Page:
Broadband and the Future: Talking with Jonathon Fishman and Chad Nelson
Over the past few years, I've reported in these pages about the possibilities for documentarians in the developments of cyberspace (see my last piece, I.D., July-August 1997). What's interested me is the technology being developed to bring sound and image in combo to surfers of the Internet, most specifically making documentaries available to anyone who stumbles onto them. The road to this has been slow, with the speed of moderns and phone line capacities quickly being eclipsed by fiber optics and other methods to bring information to users on an almost instantaneous response basis.
In my last installment, I pointed out that phone lines as the natural heir to new technology were facing a healthy challenge: I was placing my money on cable as the way speed and image/sound enhancement would make it into the home. I also mentioned the developments in "streaming" by which image and audio impulses flow in a series of packets, one behind the other, and how this method might be promising in eliminating any jerkiness in an image. Now I'm ready to report on something only hinted at previously: it's the technology sector's latest buzzword—"Broadband." Not only does this magic increase the viability for documentaries on-line, but there's even the promise that their transmission will transcend the two dimensional presentation of video and film.
Broadband occurs in the "fat" transmission lines already flowing into many of America's corporate offices, carrying the Web at speeds largely unavailable right now in the home. But as the cable and telephone companies battle it out with each other over what will offer broadband to consumers, the tact is that this new transmission mode is getting even faster. On the cutting edge of these developments is an unassuming looking converted warehouse in seaside Santa Monica, the location of Eight Cylinder Studios. In typical California style, the workers entering the building clutch their ice-blended mochas while others stumble in from the beach, surfboards tucked under their arms. This is not a traditional entertainment company: here surfing the Web at your desk is not only encouraged, it's required.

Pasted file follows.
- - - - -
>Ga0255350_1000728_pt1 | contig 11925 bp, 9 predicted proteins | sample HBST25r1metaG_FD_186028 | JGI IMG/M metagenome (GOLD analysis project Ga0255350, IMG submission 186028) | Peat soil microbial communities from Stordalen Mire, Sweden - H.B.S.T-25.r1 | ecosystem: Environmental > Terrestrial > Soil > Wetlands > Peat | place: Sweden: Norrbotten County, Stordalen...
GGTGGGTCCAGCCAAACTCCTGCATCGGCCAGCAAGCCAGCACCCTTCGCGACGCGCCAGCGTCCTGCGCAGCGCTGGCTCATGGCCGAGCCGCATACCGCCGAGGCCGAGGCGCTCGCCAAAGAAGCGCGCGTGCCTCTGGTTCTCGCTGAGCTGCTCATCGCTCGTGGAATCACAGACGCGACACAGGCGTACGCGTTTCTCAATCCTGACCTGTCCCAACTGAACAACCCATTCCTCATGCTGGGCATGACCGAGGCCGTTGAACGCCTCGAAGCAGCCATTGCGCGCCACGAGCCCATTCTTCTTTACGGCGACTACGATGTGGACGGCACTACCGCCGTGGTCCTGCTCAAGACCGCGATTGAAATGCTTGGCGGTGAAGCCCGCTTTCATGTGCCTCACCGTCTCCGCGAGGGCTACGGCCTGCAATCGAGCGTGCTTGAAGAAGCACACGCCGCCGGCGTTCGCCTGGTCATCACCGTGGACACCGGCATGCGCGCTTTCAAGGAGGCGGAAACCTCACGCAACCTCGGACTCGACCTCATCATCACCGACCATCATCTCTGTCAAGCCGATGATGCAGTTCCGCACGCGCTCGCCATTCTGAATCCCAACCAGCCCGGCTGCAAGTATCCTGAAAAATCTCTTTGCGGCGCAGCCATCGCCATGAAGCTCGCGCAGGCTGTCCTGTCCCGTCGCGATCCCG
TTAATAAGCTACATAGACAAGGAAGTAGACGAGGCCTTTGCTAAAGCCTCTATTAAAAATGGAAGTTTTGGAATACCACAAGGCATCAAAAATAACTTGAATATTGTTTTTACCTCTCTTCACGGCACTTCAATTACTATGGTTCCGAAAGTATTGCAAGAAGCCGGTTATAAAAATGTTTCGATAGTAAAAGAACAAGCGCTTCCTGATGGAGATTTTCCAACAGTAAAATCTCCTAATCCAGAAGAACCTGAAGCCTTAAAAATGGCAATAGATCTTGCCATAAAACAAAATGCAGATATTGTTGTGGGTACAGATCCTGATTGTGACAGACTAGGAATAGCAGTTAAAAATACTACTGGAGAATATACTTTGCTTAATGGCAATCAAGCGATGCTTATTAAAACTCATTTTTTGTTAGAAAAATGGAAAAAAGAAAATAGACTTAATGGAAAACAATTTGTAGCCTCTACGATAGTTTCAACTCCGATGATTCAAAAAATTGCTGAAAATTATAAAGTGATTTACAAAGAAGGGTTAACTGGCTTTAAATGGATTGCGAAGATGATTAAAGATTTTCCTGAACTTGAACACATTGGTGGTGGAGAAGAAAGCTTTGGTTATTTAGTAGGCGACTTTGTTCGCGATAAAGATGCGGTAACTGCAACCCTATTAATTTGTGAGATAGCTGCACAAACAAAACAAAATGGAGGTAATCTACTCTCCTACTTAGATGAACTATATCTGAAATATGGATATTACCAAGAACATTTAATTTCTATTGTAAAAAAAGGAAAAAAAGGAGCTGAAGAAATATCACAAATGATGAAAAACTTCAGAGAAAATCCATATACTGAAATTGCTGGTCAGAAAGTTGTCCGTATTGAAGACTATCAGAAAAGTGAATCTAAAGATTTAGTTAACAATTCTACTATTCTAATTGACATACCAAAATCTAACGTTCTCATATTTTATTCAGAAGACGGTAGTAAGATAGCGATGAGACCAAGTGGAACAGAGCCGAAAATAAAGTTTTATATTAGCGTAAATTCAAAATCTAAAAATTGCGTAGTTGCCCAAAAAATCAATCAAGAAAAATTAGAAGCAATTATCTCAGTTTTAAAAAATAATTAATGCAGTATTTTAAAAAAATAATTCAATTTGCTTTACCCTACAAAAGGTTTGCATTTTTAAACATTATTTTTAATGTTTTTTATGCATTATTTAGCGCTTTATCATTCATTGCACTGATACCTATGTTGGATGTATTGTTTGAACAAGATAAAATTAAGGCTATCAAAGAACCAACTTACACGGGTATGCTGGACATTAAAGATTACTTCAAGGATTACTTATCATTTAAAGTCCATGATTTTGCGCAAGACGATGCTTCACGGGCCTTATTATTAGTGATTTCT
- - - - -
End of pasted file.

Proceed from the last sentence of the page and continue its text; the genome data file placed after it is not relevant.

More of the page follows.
Jonathon Fishman and Chad Nelson, the founders of Eight Cylinder Studios (www.8cs.com), are engaged in transforming the Web as we know it: if these thirtysomethings get their way, their computer code—the "Eight Cylinder Engine"—could move the Web from a relatively static representation of text and pictures into a three-dimensional world of virtual rooms, landscapes and full motion movement. As advertising and commerce the whole world of buying and selling on the Web-take more and more demands on the technology, the Web is destined to come alive in ways that will naturally invite a flood from the rest of the entertainment industry.
Start by explaining "broadband."
Jonathon Fishman: Technically, broadband just means a data pipe-larger data, larger pipe. Think plumbing. Broadband is commonly being broken up and compared to something called narrow band, which is something like a 56K pipe. So, at least in that context, when around here we say "broadband" in the context of pipes, we're talking -500K and above, ten times at least what most people are used to at home. Really, it's just a larger delivery method or mechanism or methodology fbr delivering data to a variety of different places.